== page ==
* * *

Finally, a word about the propriety of this type of planning.

Some insist that you are morally obligated to spend down everything on your care, leaving nothing for your heirs, and then apply for Medicaid when you’re broke. But as an attorney and advocate for my clients, I believe I have an obligation to inform my clients of their lawful options. If the government wants to disallow any of these approaches, it may.

Further, I would note that the government, through Medicare, will happily pay for expensive cancer treatments (even for lifelong smokers), surgery, and other care for those 65 and older. Who is to say that you are morally required to bankrupt yourself if you have the misfortune instead of getting dementia, or have other medical needs, and need to be in a nursing home?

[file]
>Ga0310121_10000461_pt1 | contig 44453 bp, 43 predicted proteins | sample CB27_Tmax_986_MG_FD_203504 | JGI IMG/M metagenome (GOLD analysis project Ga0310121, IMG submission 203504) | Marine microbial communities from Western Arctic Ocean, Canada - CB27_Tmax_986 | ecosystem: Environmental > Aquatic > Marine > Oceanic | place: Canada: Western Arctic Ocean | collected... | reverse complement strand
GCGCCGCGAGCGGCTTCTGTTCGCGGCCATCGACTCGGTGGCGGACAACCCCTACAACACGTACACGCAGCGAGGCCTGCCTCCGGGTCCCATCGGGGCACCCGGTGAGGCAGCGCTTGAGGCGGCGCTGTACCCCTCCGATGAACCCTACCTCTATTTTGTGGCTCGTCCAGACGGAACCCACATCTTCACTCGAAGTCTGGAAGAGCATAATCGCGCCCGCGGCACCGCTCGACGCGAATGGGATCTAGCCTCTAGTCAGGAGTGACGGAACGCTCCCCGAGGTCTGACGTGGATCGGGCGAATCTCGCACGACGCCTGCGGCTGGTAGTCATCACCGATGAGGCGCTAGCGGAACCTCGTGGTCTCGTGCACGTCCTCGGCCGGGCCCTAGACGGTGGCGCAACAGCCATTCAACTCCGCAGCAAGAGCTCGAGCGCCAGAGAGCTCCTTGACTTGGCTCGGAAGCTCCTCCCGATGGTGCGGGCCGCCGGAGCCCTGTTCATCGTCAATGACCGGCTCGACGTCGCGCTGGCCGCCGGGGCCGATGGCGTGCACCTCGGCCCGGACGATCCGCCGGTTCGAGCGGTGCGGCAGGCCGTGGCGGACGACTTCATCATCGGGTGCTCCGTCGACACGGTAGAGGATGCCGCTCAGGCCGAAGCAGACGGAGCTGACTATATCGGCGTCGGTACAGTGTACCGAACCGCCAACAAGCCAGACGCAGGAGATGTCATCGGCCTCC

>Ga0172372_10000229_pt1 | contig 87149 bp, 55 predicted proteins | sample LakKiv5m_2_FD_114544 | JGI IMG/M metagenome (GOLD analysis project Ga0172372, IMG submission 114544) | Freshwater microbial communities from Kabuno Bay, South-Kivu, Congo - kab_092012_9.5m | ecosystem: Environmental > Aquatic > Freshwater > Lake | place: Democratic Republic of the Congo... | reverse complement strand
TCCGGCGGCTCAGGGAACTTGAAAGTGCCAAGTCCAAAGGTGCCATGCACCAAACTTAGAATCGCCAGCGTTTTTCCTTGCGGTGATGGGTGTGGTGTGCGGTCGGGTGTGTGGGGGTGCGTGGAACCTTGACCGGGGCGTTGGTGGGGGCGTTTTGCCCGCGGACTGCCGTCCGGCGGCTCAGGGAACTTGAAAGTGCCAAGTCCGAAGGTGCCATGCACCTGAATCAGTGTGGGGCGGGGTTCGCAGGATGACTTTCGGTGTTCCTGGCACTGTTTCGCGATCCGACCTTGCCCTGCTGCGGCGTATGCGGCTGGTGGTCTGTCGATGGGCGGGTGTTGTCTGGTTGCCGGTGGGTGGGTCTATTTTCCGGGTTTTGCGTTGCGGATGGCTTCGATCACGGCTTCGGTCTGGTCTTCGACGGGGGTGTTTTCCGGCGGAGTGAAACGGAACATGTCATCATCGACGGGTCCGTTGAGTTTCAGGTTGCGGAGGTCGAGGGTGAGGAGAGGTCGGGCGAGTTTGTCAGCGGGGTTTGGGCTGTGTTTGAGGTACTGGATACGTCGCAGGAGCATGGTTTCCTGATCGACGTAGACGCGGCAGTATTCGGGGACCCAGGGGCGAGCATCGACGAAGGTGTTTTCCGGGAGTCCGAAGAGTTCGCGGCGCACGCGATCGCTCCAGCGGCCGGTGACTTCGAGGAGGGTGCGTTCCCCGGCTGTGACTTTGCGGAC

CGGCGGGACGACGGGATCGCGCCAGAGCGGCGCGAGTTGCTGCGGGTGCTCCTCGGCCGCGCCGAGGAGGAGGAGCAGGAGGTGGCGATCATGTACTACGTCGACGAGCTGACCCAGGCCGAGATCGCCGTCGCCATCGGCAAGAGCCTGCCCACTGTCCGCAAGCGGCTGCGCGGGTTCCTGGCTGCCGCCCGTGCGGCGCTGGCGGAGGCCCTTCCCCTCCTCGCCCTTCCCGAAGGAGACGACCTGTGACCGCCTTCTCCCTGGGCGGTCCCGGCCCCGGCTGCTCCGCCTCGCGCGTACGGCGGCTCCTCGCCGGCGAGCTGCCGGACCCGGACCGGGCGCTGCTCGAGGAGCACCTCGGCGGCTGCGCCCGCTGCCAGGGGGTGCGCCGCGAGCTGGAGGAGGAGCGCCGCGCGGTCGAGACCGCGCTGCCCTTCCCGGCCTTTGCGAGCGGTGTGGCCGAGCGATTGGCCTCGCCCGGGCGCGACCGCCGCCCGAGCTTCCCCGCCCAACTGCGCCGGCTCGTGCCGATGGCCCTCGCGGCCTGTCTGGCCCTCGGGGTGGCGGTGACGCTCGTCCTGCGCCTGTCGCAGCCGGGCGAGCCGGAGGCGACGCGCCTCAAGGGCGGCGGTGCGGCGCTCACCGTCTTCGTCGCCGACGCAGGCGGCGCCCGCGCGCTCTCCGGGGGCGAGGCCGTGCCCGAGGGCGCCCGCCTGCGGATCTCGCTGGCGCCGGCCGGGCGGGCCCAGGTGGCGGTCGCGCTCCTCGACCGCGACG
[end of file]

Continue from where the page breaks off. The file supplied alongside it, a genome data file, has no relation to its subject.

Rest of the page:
I can, and do, help well-to-do families save millions of dollars from going to the government in estate taxes. But why is a middle-class couple who played by the rules, paid their taxes, and saved diligently morally obligated to lose their hard-earned savings when the law doesn’t require it?

In sum, I feel very good about helping such clients.

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Originally published in The Commons issue #370 (Wednesday, August 17, 2016). This story appeared on page C1.